The gestation period for pregnant guinea pigs is 60 to 70 days. Usually, their pregnancy is non-problematic. However, they are more prone to health problems in the latter stages of pregnancy.
Female guinea pigs, also known as sows, begin having oestrus (the time when they are fertile) every sixteen days within the first three to five weeks of life. Although they can breed at a tender age of five weeks, breeding at this age is quite early and can be risky. Therefore, it is recommended that a sow should weigh at least 400 gm when she is three months old and mating should preferably be done once she is a little older than this.
A swollen vagina with discharge is the common symptom that you may see in a sow during her oestrus. Besides this, you may also observe some behavioral changes like mounting cage mates, growling, and raising the rear end into mating position when touched. Their mating usually occurs within a span of a few hours, and the male guinea pig (also called boar) should be about three to four months of age. To assure their mating, you should look out for a discarded waxy ‘copulation plug’, that forms to prevent the sperm from escaping the vagina, just a few hours after they have mated.
Signs of Pregnancy
It’s not that easy to spot a pregnant guinea pig during the initial stages, and by the time you realize she is pregnant, she will be close to delivering the babies. However, the best way to determine whether she is pregnant or not is a lack of behavioral changes that she exhibited during her oestrus period.
Another method is to weigh the female weekly, as her weight will considerably increase with each passing week. Although neither physical nor behavioral changes are visible during the initial four weeks, towards the end of her pregnancy i.e. during last two or three weeks, she will become quite plump, and when you will touch her stomach you will be able to feel and see the movements of the babies. When birth is likely to occur, her pelvic bones will be wide and open, which you can feel by keeping your fingers underneath her belly just a couple of centimeters ahead of the anus.
The normal birth process usually takes place in the daytime and lasts for 15-20 minutes. The sow will give a distinctive groan when she is going into labor and the first baby will normally appear after 5 minutes of labor. The time interval between the birth of each baby is somewhere between 3-5 minutes. A normal female can give birth to 2-3 babies, sometimes even one, and in rare cases she can have up to 8 babies. During her delivery, do not intervene unless it is necessary and if in case the labor extends longer than the expected time, take her to a vet as she can even die of exhaustion.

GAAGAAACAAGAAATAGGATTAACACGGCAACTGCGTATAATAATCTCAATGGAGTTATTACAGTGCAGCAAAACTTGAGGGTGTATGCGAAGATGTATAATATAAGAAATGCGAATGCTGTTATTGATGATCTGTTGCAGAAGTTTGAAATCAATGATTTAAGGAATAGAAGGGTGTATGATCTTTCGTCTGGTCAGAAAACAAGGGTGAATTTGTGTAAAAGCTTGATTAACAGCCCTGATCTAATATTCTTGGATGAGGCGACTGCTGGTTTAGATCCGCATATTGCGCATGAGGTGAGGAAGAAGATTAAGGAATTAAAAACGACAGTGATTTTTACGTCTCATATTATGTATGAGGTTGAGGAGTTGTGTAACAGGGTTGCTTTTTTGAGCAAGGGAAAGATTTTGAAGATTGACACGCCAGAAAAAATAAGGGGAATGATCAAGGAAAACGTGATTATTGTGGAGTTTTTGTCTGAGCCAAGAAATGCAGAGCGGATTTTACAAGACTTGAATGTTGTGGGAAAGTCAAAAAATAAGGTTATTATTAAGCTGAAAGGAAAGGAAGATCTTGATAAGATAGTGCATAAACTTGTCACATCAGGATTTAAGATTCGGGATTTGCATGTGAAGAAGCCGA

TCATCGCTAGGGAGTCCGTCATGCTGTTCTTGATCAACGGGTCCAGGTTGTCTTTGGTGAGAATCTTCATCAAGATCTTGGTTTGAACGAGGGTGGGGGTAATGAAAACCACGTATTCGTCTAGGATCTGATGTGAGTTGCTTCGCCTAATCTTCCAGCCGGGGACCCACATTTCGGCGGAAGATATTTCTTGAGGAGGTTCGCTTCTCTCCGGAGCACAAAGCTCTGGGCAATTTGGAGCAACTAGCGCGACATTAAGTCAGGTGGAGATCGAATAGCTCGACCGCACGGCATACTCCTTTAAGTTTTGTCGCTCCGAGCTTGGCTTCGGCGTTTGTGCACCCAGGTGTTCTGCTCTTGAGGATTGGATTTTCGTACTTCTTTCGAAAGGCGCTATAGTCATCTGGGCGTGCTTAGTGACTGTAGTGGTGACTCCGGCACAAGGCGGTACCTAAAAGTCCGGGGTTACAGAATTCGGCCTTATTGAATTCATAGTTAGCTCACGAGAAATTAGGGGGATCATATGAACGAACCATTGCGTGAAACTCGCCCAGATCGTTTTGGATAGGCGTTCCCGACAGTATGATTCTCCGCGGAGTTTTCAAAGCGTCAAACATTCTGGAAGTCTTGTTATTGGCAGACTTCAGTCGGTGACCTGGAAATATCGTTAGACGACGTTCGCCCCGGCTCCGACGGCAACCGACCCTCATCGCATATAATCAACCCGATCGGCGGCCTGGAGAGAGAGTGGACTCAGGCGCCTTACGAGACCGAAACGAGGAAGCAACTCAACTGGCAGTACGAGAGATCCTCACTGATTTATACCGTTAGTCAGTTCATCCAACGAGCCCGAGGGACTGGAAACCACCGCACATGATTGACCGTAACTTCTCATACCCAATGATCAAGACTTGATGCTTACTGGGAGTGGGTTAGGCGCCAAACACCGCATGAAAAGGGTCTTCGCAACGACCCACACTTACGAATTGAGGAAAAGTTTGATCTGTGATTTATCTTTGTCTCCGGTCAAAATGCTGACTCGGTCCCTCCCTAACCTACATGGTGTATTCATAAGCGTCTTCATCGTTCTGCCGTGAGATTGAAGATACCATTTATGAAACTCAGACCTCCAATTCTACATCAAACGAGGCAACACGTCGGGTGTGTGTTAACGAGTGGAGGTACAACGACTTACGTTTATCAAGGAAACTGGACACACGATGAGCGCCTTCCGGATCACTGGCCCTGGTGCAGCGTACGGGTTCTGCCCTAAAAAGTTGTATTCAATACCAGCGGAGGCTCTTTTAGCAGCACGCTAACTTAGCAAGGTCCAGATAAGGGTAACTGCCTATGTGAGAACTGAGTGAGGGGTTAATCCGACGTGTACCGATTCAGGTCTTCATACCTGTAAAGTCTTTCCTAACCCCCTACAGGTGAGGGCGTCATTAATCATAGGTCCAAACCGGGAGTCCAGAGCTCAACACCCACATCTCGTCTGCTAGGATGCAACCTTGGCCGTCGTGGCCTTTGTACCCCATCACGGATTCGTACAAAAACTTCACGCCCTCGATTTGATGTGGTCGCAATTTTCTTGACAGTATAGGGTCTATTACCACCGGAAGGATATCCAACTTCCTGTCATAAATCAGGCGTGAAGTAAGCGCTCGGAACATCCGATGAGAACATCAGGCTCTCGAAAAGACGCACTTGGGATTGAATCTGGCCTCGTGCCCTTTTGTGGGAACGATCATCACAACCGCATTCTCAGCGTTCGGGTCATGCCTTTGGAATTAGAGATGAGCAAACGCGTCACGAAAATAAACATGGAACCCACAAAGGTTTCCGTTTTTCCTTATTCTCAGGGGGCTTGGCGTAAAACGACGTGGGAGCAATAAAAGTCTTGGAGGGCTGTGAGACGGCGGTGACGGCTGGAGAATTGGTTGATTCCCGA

As the babies appear, she will tear the ambiotic sac with her teeth and clean them off. Later, she will eat the placenta and other birth fluids or by products. In case a baby is not breathing or moving, pick it up, and holding it at arm’s length with its head away from you, and spin around once. This will remove any blockages from its throat and the baby will start breathing.
Care Before and After Delivery
During her gestation period, you can feed the female with alfalfa hay, which will give her a bit more protein and calcium. Giving her fiber-rich and vitamin C-rich foods like kale, brussels sprouts, parsley, broccoli leaves, cauliflower, strawberries, broccoli florets, oranges, cabbage, etc. can contribute to prevent hair thickening and toxemia, which are quite common in late pregnancy. Be careful while holding a pregnant guinea pig and don’t squeeze her stomach too hard, as you may end up hurting her and the babies.
After the delivery, the sow is likely to enter heat, so during this time, keep her away from males, as back breeding can be extremely stressful and could kill her. Guinea babies are quite furry and are able to open their eyes and walk within an hour, if this doesn’t happen, don’t delay and take them to the vet. Unlike other babies, they don’t require any special food and can eat adult guinea pig food. Make sure that clean water is always available, as the mother will need more water than normal to produce milk.
Pregnant guinea pigs don’t require a separate cage during delivery, provided there are no male guinea pigs in it. Just be there for her and make sure she has a comfortable and well-ventilated environment during those crucial days.